The First Art Newspaper on the Net    Established in 1996 Friday, December 3, 2021

Tirana's 'pyramid' puts checkered past behind it for new tech future
This aerial picture taken in Tirana, Albania, on February 7, 2019 shows a general view of Tirana's pyramid, a former museum that was named after late Albanian communist dictator Enver Hoxha. The sprawling, space-agey 'Pyramid' in the centre of Tirana has cycled through many uses before falling into ruin: built as a museum for a dictator, it later hosted a NATO base, a TV studio, a nightclub and more. Gent SHKULLAKU / AFP.

by Sally Mairs and Briseida Mema

TIRANA (AFP).- The sprawling, space-age "pyramid" in Tirana's centre had many uses before falling into ruin: built as a museum for a dictator, it later hosted a NATO base, TV studio, nightclub and more.

After years of neglect, the crumbling structure is now set for another rebirth as an IT hub in the heart of Albania's fast-changing capital.

"I don't think there is anyone who thinks it is beautiful," admits Joni Baboci, a city hall architect involved with the redesign.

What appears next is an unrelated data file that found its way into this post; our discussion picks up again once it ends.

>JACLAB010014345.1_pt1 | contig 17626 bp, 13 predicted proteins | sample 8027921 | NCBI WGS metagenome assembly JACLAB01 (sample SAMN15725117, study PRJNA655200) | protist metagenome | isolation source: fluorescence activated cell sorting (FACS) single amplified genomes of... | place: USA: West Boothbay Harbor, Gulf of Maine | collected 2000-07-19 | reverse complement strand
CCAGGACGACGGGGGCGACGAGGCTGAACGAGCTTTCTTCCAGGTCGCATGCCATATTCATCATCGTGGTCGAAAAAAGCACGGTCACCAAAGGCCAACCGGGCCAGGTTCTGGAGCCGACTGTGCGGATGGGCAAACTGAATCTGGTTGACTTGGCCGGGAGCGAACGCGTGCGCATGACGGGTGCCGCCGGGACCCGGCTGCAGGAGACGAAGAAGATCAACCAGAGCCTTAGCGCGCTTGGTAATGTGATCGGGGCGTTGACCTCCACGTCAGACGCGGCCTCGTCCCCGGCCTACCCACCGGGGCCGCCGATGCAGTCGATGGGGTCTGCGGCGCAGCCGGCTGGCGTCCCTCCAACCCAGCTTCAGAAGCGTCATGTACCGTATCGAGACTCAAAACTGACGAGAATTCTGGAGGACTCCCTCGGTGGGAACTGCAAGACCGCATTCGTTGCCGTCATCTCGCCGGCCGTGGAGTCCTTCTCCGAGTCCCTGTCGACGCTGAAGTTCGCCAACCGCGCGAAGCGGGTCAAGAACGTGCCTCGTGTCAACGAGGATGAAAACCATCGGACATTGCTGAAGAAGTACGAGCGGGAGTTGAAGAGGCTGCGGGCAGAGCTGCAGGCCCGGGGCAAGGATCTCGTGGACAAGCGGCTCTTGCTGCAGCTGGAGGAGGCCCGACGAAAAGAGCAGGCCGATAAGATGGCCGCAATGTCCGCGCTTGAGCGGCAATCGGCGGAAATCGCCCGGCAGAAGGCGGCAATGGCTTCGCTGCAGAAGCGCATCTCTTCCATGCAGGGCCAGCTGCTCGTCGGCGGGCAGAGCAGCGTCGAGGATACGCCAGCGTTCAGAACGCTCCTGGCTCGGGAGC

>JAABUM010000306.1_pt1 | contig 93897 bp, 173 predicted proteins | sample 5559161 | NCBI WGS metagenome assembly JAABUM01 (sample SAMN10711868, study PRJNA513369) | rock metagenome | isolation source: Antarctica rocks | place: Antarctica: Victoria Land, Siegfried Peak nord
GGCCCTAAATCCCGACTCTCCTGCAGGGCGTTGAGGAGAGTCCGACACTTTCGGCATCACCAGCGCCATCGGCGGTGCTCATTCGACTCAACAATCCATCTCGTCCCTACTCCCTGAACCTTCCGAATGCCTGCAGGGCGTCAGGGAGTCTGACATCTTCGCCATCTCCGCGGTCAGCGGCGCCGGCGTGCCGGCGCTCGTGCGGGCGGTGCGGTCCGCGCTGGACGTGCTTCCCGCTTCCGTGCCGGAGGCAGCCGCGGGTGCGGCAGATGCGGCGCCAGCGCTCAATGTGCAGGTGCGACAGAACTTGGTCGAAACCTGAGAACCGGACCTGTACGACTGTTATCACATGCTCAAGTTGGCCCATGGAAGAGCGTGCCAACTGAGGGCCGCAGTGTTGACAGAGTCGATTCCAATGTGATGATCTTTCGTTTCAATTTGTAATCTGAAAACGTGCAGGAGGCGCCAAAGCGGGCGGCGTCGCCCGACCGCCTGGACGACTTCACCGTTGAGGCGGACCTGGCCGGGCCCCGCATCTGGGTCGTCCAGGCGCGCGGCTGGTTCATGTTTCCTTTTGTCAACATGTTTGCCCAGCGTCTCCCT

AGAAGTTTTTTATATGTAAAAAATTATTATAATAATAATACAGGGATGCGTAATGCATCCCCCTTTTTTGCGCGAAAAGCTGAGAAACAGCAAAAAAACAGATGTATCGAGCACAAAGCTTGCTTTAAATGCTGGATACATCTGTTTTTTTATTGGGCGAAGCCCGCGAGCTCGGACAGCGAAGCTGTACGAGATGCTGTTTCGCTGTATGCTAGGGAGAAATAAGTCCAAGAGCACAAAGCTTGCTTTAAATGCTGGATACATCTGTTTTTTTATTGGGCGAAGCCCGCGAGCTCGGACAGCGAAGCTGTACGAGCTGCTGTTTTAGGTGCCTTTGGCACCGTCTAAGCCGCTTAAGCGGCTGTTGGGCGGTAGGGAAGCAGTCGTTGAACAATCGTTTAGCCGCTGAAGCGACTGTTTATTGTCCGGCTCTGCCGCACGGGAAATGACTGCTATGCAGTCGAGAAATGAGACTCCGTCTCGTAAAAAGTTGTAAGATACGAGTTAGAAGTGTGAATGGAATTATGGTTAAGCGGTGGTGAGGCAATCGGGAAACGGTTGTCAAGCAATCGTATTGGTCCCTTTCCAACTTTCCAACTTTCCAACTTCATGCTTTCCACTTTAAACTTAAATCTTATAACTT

"But it's a sort of a landmark of the city, and people want to preserve them in a city that has lost a lot" to development, he added.

The 127,000-square-foot (11,400-square-metre) behemoth has triangular wedges of graffiti-covered marble and dark window panes that meet at a peak, giving it the pyramid look.

For the project's architects, its overhaul is about striking a balance between preserving and reclaiming a relic from a dark period of Albanian history.

The bizarre building was originally erected 30 years ago to glorify the life of former communist dictator Enver Hoxha, who ruthlessly ruled Albania for four decades until his death in 1985.

After communism collapsed a few years later, the museum was shuttered and the pyramid became a venue for a merry-go-round of uses, reflecting the explosion of culture in a country that had been hermetically sealed under Hoxha's iron grip.

But for the past 10 years the building has sat virtually abandoned, aside from the locals and tourists who can be seen scaling its walls for the 360-degree city view at the top.

When authorities announced plans to demolish the pyramid several years ago, protests broke out, revealing how the unusual monument had won its way into people's hearts.

The demolition plan was scrapped and city hall came back last year with a project to turn the pyramid into a digital learning centre.

'Open to everyone'
"We thought there couldn't be a better symbol than giving the building back to Albanian society in its best form, to the kids, for their future education," said Martin Mata, of the Albanian-American Development Foundation, which is funding the more than $10-million (nine-million-euro) renovation.